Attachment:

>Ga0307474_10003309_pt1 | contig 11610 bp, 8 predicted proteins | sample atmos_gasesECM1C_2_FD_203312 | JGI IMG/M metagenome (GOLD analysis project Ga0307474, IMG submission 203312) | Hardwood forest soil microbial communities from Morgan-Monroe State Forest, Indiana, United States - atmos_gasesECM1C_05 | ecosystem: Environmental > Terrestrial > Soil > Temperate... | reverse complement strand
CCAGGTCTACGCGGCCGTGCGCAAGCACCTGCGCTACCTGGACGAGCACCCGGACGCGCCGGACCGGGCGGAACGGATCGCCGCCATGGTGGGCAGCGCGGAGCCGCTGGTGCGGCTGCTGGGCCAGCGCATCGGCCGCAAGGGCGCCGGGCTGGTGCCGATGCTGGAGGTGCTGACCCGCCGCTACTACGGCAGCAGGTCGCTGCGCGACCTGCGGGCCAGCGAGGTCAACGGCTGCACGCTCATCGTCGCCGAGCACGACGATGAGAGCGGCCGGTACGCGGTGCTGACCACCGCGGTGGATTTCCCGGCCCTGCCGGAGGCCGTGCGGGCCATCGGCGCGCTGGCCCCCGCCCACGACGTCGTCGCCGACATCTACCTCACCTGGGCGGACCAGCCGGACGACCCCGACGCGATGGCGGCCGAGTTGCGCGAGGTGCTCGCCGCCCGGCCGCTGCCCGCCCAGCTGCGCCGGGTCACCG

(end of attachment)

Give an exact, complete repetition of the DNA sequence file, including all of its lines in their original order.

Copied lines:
>Ga0307474_10003309_pt1 | contig 11610 bp, 8 predicted proteins | sample atmos_gasesECM1C_2_FD_203312 | JGI IMG/M metagenome (GOLD analysis project Ga0307474, IMG submission 203312) | Hardwood forest soil microbial communities from Morgan-Monroe State Forest, Indiana, United States - atmos_gasesECM1C_05 | ecosystem: Environmental > Terrestrial > Soil > Temperate... | reverse complement strand
CCAGGTCTACGCGGCCGTGCGCAAGCACCTGCGCTACCTGGACGAGCACCCGGACGCGCCGGACCGGGCGGAACGGATCGCCGCCATGGTGGGCAGCGCGGAGCCGCTGGTGCGGCTGCTGGGCCAGCGCATCGGCCGCAAGGGCGCCGGGCTGGTGCCGATGCTGGAGGTGCTGACCCGCCGCTACTACGGCAGCAGGTCGCTGCGCGACCTGCGGGCCAGCGAGGTCAACGGCTGCACGCTCATCGTCGCCGAGCACGACGATGAGAGCGGCCGGTACGCGGTGCTGACCACCGCGGTGGATTTCCCGGCCCTGCCGGAGGCCGTGCGGGCCATCGGCGCGCTGGCCCCCGCCCACGACGTCGTCGCCGACATCTACCTCACCTGGGCGGACCAGCCGGACGACCCCGACGCGATGGCGGCCGAGTTGCGCGAGGTGCTCGCCGCCCGGCCGCTGCCCGCCCAGCTGCGCCGGGTCACCG